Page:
• Researchers at the University of Florida have developed a method of printing copper on fabric, a milestone for wearable electronics.

Considering the state of our world, futuristic thinking is a necessary skill we all need to learn and practice. With the constant and rapid pace of change, everyone should be honing their futurist skills. And thinking like a futurist isn’t reserved for a select group of people. It is a fundamental skill set that anyone can learn.

This is not something all of us do naturally, though. Only a small percent of the population thinks and plans for the future. In fact, only 35% of Americans regularly think about their five-year future. Those who aren’t thinking of their futures are disadvantaged over those who do. If we want to stay one step ahead in our fast-paced world, and if we’re going to move forward and create the future we want, we must adopt long-term, futuristic thinking.

To help you get started, here are three essential practices that I have found very useful in my career as a futurist:

  1. Monitor shifts — Pay attention and understand what’s happening in the world around you. Notice the small changes that create new needs. Keep an eye on these weak signals and any others that appear.
  2. Visualize future outcomes — Start with your vision for the future and work backward from there, not the other way around. What was the catalyst for your vision of the future?
  3. Adopt an innovative mindset — Have a “can do” attitude and be unstoppable. Embrace everything as a learning opportunity, even failure.

The more you think like a futurist, the better you can create the future you want.

Which of these weak signals are you interested in? Any others you are monitoring? Share your thoughts with me in the comments.

Blog Innovation Trends

E3 Reckoning: Equality, Equity, and Environment

The COVID-19 pandemic shined an unflattering light on the need for further advancements in equality and equity, as well as growing concerns for sustainability post-pandemic. As our team began to study the cause and effect of these dire circumstances, we noticed three key trends and opportunities that will impact all of our futures.

1. From digital divide to digital parity

Nearly half of the world’s population remains unconnected to the Internet and locked out of opportunity. Inequality in access to the Internet and communication services, known as the digital divide, affects 52% of women and 42% of men worldwide. That gap becomes even more pronounced in rural regions of the world or here in the U.S. in urban locations that lack affordable and reliable access to broadband Internet. In Africa, only 39.3% of its inhabitants have Internet access, compared to 87.2% of Europeans and 94.6% of Americans.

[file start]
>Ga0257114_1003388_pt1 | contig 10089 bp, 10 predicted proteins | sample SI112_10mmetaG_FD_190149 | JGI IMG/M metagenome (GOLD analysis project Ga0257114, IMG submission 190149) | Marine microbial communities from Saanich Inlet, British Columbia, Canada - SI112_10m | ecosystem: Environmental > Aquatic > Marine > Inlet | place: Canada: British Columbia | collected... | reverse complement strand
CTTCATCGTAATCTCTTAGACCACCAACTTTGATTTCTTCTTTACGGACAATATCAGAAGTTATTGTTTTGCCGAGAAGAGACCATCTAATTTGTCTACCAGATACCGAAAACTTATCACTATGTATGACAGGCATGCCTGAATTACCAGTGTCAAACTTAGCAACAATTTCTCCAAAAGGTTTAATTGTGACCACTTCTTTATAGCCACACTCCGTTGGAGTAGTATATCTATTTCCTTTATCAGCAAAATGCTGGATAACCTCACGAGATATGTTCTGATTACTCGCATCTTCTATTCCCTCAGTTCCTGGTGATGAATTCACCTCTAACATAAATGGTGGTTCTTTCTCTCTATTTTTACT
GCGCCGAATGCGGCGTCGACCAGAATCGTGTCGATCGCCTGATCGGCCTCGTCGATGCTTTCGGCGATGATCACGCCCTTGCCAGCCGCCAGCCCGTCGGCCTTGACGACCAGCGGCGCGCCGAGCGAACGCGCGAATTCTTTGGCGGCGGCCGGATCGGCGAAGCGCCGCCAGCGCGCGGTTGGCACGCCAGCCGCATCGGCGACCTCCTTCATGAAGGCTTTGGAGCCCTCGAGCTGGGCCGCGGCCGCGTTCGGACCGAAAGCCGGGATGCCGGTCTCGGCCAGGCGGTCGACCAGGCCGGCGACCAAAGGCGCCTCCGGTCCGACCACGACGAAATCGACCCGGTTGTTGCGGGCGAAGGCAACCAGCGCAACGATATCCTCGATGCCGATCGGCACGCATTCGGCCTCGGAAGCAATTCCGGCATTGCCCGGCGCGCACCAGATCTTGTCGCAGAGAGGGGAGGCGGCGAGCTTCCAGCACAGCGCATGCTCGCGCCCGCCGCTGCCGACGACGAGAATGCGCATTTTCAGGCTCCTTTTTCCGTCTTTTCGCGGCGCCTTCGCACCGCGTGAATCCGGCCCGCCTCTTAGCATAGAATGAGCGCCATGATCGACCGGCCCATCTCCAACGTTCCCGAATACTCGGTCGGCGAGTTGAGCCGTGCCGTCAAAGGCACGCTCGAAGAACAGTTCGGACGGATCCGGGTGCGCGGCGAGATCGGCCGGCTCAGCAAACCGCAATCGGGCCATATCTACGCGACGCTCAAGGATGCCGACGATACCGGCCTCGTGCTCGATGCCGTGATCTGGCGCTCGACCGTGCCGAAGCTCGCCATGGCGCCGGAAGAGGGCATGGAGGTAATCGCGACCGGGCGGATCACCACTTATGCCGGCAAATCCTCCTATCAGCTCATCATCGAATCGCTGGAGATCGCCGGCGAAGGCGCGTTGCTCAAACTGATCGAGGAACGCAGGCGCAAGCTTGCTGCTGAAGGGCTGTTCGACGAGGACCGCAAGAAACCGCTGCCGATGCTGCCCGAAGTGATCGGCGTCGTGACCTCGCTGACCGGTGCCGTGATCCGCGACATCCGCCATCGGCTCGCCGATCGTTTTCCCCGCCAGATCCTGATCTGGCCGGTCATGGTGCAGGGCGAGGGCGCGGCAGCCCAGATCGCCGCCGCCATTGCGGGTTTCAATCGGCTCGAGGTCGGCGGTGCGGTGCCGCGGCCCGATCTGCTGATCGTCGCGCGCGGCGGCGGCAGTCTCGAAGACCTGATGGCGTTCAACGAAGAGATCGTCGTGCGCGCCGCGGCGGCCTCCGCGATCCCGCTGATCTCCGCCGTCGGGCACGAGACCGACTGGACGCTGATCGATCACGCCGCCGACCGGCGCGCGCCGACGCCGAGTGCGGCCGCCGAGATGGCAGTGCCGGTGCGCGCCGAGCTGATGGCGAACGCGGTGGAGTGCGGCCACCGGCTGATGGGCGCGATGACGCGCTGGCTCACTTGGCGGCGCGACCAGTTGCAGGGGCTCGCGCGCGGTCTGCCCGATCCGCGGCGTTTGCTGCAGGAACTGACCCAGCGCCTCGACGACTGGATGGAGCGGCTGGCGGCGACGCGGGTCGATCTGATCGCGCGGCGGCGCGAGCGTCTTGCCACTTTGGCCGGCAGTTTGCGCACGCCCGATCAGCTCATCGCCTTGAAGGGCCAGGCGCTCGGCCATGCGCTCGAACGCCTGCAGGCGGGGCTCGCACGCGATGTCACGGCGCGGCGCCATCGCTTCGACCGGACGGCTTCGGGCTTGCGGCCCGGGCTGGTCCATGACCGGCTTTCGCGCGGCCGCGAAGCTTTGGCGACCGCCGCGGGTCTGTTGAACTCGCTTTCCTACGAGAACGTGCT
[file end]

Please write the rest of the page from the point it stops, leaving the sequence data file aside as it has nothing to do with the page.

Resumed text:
COVID-19 further highlighted this issue when it pushed us all to work and study from home. Take education, for example. Pre-COVID, roughly 260M children were not in school, which soared to 460M. However, according to the United Nations, almost half of the earth’s inhabitants — some 3.6 billion people — did not even have access to the Internet at the end of 2019. It is nearly impossible to work or study from home without access to the Internet.

There’s also a cost to digital equity. The U.S. alone loses more than $130 million a day in economic activity when people aren’t online.

Closing the digital divide will take trillions of dollars, and no one company can solve it alone. Yet digital equity is indispensable for exercising fundamental human rights, including access to education, healthcare, and economic opportunity.

The HP Refresh Program aims to empower communities by providing schools with the resources to equip every student with the tech they need. HP software helps organizers restore previously used PCs, providing a workaround that avoids dipping into already-strained school district budgets. Plus, this helps to reduce tech waste by keeping devices in good condition and in use.

Microsoft also recently expanded their Airband Initiative, connecting rural areas to eight cities: Atlanta, Cleveland, Detroit, Los Angeles, Milwaukee, New York City, El Paso, and Memphis. The Airband program provides affordable internet access and computers. Microsoft also intends to make devices more affordable by providing free and low-cost refurbished computers and tablets to communities of color. Microsoft is partnering with companies like PCs for PeopleHuman-I-T, and PlanITROI, whose Digital Dreams Project provides refurbished devices to K-12 students in need.

HP has also set very aggressive goals to help bridge the divide by 2025:

  • Enabling better learning outcomes for 100 million people by 2025, since the beginning of 2015
  • Contributing 1.5 million employee volunteering hours by 2025
  • Contributing $100 million in HP Foundation and employee community giving by 2025

2. From business capital to human capital

According to the Credit Suisse Global Wealth Report, the world’s richest 1 percent, those with more than $1 million, own 43.4% of the world’s wealth. That disparity only grows greater when you look at it by class and race.

According to a McKinsey study, Black workers make approximately 30% less than their white co-workers. At the same time, Latinx Americans make just 73 cents for every dollar earned by white Americans.

At HP, we believe leveling the playing field is critical. We believe in creating a culture of inclusion, equality, and empowerment for our employees. We also believe in creating a platform for human rights that extends beyond HP, where we will strive to drive policy changes that fight racism, advocate for human rights, and advance social justice across the globe.